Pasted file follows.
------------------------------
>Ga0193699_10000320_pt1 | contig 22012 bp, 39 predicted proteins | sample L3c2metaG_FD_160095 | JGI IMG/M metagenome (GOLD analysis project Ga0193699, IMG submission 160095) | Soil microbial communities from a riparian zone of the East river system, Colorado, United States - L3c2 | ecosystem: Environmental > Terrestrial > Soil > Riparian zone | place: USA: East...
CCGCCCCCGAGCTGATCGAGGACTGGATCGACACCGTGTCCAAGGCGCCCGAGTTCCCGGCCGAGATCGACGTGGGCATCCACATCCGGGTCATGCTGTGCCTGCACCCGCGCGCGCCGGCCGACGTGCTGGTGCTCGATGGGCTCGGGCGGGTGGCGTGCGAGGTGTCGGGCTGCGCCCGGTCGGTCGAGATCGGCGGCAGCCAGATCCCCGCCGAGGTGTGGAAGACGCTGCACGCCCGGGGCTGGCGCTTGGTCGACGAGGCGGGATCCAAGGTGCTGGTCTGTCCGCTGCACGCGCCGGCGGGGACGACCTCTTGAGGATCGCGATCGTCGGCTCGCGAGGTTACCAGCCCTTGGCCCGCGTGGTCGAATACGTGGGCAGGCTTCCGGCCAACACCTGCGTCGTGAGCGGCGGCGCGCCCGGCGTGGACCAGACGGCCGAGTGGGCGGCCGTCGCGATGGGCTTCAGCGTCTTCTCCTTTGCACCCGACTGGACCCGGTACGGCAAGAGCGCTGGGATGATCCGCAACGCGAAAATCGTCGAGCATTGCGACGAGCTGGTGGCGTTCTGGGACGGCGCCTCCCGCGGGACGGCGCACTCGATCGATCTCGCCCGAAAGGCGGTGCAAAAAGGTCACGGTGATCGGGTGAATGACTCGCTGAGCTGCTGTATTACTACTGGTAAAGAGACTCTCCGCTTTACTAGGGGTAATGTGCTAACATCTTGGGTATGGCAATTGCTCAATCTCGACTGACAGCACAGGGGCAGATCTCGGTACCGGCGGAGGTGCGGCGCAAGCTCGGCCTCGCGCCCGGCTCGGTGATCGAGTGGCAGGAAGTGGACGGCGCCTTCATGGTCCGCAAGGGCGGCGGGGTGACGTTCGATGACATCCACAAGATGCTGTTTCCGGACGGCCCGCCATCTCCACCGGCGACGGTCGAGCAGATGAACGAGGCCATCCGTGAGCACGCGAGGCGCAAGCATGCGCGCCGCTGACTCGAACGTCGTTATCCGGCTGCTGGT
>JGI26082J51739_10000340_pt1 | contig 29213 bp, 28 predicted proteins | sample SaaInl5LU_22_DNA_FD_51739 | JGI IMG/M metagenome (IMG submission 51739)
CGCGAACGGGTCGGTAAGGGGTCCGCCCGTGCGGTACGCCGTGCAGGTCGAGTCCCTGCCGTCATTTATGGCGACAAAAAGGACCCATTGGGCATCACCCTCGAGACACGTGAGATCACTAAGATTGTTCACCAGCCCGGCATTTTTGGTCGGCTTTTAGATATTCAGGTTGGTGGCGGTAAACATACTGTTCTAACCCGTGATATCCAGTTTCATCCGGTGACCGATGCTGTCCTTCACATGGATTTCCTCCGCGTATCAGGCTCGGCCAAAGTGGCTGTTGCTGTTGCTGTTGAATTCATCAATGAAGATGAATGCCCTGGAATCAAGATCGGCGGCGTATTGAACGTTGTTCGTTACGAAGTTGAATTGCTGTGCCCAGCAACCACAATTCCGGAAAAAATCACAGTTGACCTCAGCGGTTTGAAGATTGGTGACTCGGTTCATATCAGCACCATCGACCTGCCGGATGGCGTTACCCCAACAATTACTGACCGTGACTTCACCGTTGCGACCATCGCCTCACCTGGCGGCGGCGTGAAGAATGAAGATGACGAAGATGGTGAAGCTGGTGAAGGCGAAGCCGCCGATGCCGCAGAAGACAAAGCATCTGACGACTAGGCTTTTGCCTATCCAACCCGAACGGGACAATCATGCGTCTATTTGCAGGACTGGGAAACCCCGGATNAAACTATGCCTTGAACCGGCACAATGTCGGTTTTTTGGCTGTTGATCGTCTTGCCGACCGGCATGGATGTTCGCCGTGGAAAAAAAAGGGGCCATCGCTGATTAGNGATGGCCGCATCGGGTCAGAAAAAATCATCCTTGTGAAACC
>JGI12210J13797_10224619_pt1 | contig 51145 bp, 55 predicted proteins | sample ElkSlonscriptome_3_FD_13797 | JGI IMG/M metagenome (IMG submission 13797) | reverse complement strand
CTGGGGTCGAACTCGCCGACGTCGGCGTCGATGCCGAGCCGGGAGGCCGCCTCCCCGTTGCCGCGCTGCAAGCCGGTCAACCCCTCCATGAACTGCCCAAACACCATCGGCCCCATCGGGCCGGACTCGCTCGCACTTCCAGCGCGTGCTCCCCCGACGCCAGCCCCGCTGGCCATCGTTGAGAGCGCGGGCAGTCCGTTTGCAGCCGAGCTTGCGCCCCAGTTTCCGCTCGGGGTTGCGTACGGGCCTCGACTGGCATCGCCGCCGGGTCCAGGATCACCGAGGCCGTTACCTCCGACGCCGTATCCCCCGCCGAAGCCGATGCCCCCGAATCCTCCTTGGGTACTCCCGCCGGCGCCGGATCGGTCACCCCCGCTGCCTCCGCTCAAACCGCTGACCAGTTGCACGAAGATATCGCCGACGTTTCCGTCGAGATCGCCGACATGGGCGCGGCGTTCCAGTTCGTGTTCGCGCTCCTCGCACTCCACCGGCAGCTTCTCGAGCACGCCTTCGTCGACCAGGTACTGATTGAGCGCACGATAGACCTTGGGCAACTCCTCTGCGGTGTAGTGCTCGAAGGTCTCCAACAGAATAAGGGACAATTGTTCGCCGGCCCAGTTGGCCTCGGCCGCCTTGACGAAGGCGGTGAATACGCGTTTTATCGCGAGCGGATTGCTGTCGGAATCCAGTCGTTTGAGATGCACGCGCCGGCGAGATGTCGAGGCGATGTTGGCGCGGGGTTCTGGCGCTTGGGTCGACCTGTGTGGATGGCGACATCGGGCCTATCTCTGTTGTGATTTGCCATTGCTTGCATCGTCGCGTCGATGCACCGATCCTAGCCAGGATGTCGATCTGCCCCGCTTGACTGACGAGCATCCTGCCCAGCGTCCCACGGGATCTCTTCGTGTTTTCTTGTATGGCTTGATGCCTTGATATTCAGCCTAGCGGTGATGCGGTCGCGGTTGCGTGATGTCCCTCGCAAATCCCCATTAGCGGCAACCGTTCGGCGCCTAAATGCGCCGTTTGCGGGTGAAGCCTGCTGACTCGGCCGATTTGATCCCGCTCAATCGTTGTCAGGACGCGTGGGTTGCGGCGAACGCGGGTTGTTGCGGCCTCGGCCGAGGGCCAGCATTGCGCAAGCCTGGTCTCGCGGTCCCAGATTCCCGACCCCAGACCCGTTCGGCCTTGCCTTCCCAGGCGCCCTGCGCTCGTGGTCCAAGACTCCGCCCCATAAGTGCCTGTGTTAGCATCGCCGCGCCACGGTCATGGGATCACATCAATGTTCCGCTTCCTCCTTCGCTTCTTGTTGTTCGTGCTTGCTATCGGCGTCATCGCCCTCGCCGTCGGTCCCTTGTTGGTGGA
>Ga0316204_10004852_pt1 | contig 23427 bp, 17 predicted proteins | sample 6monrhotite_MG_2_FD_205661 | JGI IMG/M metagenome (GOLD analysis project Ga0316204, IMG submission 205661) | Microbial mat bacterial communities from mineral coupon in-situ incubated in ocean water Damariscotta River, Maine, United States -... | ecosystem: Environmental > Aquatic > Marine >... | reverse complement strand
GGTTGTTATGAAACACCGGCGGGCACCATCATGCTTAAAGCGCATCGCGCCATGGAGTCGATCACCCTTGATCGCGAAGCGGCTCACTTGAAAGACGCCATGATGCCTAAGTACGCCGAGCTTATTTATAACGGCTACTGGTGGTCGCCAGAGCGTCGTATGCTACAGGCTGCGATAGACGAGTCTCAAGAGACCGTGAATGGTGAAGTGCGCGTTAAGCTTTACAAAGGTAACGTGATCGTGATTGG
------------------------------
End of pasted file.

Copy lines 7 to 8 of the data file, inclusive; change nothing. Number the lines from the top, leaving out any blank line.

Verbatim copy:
>Ga0316204_10004852_pt1 | contig 23427 bp, 17 predicted proteins | sample 6monrhotite_MG_2_FD_205661 | JGI IMG/M metagenome (GOLD analysis project Ga0316204, IMG submission 205661) | Microbial mat bacterial communities from mineral coupon in-situ incubated in ocean water Damariscotta River, Maine, United States -... | ecosystem: Environmental > Aquatic > Marine >... | reverse complement strand
GGTTGTTATGAAACACCGGCGGGCACCATCATGCTTAAAGCGCATCGCGCCATGGAGTCGATCACCCTTGATCGCGAAGCGGCTCACTTGAAAGACGCCATGATGCCTAAGTACGCCGAGCTTATTTATAACGGCTACTGGTGGTCGCCAGAGCGTCGTATGCTACAGGCTGCGATAGACGAGTCTCAAGAGACCGTGAATGGTGAAGTGCGCGTTAAGCTTTACAAAGGTAACGTGATCGTGATTGG